Emerita Professor of Art Alice King Case received a full fellowship from the Vermont Studio Center, one of the most outstanding art colonies in America, and will be residing there November of 2004. Case will use the five weeks allotted to focus on producing her artwork.After receiving her B.A. in Art from Coe College, Case went on to complete her master’s after passing through the art programs of Benington College in Vermont, the Massachusetts College of Art, and Northern Illinois University in DeKalb.
Case, who has been an emerita professor for four years at LU, teaches Beginning and Advanced Figure Drawing. Prior to this, Case taught at Lawrence for 24 years as director of art education and an instructor in studio art.
Case describes her work as “mixed media oil drawings” which she does on paper so that she can travel everywhere with her work. “Nothing is important except for the surface and the way I go at it,” expressed Case, who considers herself an abstract expressionist. In the past, she claims to have been a realist and a figure painter. “Alice’s rapport with her subject is complete, it is the passion for the churning, rolling, dripping, busy-ness of the natural world that ignites her inquiry,” said Donna Brodie, the executive director of “The Writer’s Room,” of Case’s exhibition at the Bergstrom-Mahler Museum.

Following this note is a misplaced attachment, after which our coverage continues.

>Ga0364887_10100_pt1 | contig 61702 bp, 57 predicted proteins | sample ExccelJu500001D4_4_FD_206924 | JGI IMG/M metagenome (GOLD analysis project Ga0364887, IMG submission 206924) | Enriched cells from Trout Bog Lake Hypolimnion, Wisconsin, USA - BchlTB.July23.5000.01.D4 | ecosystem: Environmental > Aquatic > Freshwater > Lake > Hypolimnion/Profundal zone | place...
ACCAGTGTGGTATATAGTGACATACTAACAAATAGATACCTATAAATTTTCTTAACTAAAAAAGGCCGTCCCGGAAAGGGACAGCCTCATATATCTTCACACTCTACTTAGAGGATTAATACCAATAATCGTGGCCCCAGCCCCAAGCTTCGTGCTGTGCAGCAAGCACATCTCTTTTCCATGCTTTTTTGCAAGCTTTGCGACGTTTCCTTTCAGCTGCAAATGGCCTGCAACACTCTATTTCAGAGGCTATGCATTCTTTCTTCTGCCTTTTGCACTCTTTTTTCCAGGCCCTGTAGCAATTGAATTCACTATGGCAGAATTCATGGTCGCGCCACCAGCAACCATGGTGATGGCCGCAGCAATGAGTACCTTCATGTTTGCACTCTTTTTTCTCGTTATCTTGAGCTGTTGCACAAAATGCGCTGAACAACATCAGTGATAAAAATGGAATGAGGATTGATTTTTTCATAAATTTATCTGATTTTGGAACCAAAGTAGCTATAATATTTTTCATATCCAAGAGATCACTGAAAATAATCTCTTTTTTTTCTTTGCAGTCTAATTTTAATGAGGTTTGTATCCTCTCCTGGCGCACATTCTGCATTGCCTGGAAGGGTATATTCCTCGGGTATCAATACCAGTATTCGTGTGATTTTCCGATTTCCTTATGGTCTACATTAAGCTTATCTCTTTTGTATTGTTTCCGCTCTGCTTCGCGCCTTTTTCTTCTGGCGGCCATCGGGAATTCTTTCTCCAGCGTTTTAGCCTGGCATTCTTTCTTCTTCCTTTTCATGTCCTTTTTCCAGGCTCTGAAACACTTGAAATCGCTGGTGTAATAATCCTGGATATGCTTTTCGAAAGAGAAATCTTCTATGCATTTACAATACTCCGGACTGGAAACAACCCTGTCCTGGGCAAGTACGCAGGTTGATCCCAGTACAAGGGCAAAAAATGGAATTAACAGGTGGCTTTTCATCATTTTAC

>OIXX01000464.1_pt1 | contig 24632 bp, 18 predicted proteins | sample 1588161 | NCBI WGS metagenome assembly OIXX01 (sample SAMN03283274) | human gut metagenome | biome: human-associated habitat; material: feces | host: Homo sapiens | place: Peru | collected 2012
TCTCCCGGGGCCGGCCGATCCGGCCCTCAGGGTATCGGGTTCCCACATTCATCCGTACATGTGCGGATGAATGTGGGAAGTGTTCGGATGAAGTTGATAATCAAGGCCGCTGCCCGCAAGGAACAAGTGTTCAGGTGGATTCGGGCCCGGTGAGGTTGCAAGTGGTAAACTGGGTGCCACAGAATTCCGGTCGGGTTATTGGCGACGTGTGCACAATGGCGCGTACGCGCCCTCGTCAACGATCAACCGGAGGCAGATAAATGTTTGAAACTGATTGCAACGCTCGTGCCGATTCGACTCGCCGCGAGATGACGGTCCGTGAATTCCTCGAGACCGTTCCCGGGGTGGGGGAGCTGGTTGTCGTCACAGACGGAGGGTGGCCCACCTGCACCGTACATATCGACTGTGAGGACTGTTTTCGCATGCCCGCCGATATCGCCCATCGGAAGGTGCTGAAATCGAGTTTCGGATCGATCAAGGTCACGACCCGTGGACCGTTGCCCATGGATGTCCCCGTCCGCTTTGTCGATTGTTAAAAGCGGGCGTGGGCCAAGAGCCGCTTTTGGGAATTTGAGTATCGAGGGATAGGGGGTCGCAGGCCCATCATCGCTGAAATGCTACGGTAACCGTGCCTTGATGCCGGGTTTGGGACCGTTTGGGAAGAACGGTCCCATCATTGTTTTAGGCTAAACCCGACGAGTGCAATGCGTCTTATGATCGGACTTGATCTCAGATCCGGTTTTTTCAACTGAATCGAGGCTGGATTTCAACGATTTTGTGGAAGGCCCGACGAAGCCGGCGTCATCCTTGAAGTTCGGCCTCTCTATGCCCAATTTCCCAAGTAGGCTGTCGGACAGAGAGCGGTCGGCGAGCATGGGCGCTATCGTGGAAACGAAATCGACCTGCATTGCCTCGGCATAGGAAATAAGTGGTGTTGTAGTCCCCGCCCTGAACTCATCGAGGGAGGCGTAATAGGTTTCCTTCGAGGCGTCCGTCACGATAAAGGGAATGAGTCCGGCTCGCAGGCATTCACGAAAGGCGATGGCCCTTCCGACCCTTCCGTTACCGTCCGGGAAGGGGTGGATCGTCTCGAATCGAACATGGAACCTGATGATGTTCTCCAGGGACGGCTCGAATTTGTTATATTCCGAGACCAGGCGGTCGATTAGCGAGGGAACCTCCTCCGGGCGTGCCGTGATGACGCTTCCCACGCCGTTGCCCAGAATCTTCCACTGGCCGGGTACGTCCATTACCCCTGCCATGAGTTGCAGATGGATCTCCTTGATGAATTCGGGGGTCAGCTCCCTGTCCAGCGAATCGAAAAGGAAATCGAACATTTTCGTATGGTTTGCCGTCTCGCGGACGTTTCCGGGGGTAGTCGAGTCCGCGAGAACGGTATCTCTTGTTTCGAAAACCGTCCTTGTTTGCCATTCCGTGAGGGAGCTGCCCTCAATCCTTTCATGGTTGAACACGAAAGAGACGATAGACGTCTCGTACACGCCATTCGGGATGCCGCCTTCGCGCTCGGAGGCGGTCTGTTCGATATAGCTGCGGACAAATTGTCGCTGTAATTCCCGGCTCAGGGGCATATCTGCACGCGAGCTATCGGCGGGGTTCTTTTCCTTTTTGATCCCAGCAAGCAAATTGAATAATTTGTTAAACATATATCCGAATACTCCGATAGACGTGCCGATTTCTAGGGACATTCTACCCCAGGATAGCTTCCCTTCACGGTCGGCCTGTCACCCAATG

Case has been an active member of the Appleton art community as a participant in the Bratt Group. After signing an exclusive contract with the Waterstreet Gallery of Princeton, Wis., which features contemporary Wisconsin artists, Case will participating in a two-woman exhibition.
Past exhibitions have been displayed at the Bergstrom-Mahler Museum and the Allen-Thomas Gallery, both fairly local, while other works can be found in numerous private collections. Case’s achievements have also included partial fellowships awarded in 1999, 2001, and 2002 and she has periodically been an artist-in-residence at the Vermont Studio Center since 1999.
To apply for the fellowship, Case submitted 20 slides of her work. She emphasized that rather than select pieces she thought would appeal to the jury, she chose pieces of her work that she “simply loved.” Case was competing against thousands of slides from candidates around the country.